How Many Features Does Your Virtual Campus Map Need?

A recent featured article in Wired discussed the idea of “Good Enough” products.  What this means is that we don’t care as much about product features as we do about product cost.  The article gives a few great examples starting with the Flip video camera, comparing it to the more expensive offerings by Sony and others.

The Ultimate Swiss Army KnifeWal-Mart has proven to us that people care about paying bottom dollar for products.  We all want more for less, but with things like electronics I think we can all admit that we don’t use half the features they contain.  So why do we need them all?  Being able to pay only for what we use isn’t a new idea. It’s just not always that simple or practical.  When people design products, having a low and competitive price is definitely important, but each customer wants different features.  So in order to make a product competitive and more interesting they add additional features.  Additional features allow you to charge more.  The other approach is to create additional types, which is what we see in things like gum and soft drink flavors.

Is a college or university all that different?  Many people simply want an education and to them it doesn’t  matter where they get it as long as they can afford it and learn enough to pass.

The “keep it simple” approach is what we strive for here at nuCloud.  There are many different types of interactive maps out there.  I believe that, ultimately,  people want a map that is easy to use and that allows them to see what is important and the spots of interest on a campus.  Therefore, we offer different feature sets, so you have the ability to customize a map that provides the value you think is most important for your visitors.  Remember that ifyou can’t figure out how to navigate your interactive map,  how can you expect your visitors to?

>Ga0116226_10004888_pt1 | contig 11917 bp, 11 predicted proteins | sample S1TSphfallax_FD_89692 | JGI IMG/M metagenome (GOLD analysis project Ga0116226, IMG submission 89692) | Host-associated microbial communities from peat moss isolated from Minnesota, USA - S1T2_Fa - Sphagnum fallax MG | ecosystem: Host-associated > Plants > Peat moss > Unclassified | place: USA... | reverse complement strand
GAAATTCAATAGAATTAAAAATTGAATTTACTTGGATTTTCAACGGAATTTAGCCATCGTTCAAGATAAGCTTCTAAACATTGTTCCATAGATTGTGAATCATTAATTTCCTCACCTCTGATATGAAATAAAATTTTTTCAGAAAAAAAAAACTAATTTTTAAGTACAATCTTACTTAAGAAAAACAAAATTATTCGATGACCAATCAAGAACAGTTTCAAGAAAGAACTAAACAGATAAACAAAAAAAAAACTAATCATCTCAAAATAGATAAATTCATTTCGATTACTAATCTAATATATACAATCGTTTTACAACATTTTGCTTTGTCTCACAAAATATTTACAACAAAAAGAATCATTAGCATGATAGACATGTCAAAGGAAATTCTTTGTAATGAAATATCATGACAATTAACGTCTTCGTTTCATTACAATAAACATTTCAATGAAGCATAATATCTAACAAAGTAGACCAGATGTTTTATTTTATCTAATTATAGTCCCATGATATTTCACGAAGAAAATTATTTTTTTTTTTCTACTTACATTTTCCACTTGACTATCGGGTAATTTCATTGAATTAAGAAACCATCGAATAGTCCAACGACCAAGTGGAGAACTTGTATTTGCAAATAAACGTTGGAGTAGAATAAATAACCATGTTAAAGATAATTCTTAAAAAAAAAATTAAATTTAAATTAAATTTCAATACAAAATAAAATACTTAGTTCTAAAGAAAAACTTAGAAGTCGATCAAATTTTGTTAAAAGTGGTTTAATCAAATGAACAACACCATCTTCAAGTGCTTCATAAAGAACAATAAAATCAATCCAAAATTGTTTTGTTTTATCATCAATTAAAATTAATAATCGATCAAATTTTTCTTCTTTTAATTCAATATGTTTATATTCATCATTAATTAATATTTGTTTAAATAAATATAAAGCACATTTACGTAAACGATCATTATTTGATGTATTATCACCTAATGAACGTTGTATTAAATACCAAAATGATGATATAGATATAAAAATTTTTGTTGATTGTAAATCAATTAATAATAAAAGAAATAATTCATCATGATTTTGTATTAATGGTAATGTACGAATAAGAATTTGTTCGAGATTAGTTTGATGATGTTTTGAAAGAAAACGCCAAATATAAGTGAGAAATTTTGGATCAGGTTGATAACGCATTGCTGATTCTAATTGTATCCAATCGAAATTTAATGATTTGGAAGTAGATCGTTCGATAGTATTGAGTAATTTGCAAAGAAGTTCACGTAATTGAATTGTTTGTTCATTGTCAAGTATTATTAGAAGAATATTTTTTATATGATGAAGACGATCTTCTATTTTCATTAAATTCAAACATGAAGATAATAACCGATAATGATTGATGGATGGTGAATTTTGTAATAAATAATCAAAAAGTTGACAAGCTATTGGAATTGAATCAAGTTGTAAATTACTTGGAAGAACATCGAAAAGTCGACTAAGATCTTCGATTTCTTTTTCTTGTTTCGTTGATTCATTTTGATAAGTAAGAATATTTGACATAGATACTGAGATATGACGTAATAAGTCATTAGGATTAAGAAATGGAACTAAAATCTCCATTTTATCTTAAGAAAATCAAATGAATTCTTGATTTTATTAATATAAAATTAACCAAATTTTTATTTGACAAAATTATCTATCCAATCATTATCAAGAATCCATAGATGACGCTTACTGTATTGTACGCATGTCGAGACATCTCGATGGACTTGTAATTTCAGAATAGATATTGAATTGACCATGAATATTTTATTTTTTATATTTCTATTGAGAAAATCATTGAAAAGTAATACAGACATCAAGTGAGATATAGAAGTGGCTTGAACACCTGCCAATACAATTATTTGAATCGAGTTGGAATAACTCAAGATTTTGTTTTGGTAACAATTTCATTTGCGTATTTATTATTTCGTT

I’m a big fan of web usability and web accessibility.  I think one book that every person working with the web (web marketer, web developer, content creator and so on) should read is Steve Krug’s Don’t Make Me Think.  The book definitely delivers on the ideas around making websites simple to understand and easy for visitors to navigate.  The same elements translate into the creation and design of a virtual campus tour.  So when you think about how many features you need or how to display them just remind yourself of the true purposes of the map.  Those purposes are:

  1. Introduce prospective students to your campus
  2. Showcase buildings and areas of your campus
  3. Tell the stories behind what makes your school special
  4. Provide a way for individuals to virtually tour your campus from practically anywhere

So don’t lose sight of what you are trying to accomplish in the first place, and make sure that your visitors can follow along.  It’s not always about how many features you can throw at people.  Sometimes it’s about making it “good enough.”

Photo: The ultimate Swiss Army Knife by redjar

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One comment

  • Gerardo Weadon November 18, 2010  

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